5 THINGS YOU SHOULDN'T DO WHEN WRITING YOUR COVER LETTER

Employers will, on average, spend less than a minute looking over a job application. Writing a good cover letter is essential to grabbing their attention and putting you in with a chance of landing the job. Over 50% of hiring managers have stated that a cover letter is essential to an applications success. Time and time again candidates are making the same mistakes and damaging their employability. Here are 5 things you shouldn’t do when writing your cover letter!

Don’t be generic– Generic cover letters are the pet hate of most employers, as they imply an individual didn’t want to put in the time to write a letter to fit the role. Using the company or recruiters name (if available) can help personalise your covering letter and make you a more attractive prospect. Personalising a covering letter will allow you to adapt the letter to the role and help to persuade employers of your suitability for a position. A generic list of skills and personality traits will likely dissuade employers rather than persuade them of your capability.  

Don’t just list all of your skills–Prioritise what you write about! If it isn’t mentioned in the job description then it isn’t needed. Remember your CV will be attached to the letter so any skills not referred to in your cover letter can be put into your CV. A long list can be just as off putting as no cover letter at all. If it isn’t in the job description then don’t waste space writing about it.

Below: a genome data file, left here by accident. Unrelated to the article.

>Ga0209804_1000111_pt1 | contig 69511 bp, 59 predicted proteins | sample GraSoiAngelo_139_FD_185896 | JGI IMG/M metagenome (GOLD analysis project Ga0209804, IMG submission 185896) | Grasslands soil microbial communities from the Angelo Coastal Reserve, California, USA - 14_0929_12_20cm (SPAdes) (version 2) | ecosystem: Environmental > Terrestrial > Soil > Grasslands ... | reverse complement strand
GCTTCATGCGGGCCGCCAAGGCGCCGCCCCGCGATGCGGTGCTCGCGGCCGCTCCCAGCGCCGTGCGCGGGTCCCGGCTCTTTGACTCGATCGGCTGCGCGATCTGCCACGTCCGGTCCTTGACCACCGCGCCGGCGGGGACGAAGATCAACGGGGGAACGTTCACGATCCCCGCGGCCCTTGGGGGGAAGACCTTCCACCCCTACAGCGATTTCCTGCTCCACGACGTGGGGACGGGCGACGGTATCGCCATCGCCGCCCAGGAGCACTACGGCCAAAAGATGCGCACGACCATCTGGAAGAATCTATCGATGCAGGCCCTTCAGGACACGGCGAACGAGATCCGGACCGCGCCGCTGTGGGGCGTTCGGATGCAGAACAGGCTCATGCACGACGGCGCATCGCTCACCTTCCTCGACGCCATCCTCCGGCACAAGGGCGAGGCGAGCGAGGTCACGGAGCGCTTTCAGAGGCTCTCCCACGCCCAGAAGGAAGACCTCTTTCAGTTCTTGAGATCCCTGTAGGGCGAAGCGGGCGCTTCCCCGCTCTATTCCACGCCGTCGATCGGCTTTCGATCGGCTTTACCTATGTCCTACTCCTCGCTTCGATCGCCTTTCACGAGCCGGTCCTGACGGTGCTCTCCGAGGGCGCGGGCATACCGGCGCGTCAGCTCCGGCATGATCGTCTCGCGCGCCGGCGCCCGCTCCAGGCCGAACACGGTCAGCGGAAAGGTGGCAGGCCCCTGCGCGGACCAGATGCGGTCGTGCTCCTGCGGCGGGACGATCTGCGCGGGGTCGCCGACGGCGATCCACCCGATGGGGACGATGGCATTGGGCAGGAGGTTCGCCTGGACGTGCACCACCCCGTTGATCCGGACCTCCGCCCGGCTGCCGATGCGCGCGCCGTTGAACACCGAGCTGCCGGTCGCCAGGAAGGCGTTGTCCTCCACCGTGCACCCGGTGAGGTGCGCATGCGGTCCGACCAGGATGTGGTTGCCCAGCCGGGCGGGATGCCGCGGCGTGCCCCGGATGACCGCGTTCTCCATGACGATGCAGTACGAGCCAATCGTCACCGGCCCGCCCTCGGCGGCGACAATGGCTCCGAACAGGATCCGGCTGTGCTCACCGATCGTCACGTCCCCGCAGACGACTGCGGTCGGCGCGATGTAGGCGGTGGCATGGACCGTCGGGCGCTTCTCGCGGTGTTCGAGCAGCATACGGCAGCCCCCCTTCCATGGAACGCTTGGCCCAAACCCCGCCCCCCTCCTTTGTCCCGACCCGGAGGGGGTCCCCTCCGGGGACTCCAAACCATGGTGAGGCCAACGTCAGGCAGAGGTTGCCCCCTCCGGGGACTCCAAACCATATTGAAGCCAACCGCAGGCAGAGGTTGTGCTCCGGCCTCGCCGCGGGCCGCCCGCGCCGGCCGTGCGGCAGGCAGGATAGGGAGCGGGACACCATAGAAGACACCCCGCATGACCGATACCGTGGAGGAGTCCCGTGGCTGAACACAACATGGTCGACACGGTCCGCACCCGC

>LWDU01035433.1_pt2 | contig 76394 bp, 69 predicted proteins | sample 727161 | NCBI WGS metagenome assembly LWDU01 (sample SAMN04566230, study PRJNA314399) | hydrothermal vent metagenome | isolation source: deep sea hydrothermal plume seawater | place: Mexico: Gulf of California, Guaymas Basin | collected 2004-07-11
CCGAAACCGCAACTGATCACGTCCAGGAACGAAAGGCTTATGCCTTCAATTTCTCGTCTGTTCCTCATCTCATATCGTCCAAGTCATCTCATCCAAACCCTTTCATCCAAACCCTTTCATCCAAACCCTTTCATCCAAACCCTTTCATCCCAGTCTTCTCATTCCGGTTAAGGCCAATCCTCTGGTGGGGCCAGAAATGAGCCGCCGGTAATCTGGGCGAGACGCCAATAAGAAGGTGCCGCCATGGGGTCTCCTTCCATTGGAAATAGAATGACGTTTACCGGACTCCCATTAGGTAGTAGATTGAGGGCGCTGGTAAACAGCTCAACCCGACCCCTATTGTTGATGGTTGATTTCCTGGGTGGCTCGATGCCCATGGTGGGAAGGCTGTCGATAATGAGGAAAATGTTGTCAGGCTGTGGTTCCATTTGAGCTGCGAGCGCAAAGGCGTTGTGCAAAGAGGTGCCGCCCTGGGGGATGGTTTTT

Don’t skip editing– Silly spelling and grammatical errors can harm your employability. This stage is particularly important if you are adapting a cover letter from a previous application. Failing to proof read a letter can lead to submitting an application that describes a different company or includes skills that are not relevant to a role. Double and triple checking a cover letter can help ensure your letter is persuasive and relevant to the application.

Don’t write too much– Try and keep your cover letter to one page. Don’t waffle! A hiring manager is likely to skim read a lot of applications and, therefore, pages and pages of text can be very off putting and can harm your application success. Be factual and to the point with what you say. Only write what is needed and no more.

Don’t write informally– Just because this is a letter and not a CV, it doesn’t mean you can be informal. Ensure you write a formal letter and use a tone that matches the culture of the company. Writing formally will demonstrate your professionalism and help to give a good first impression.

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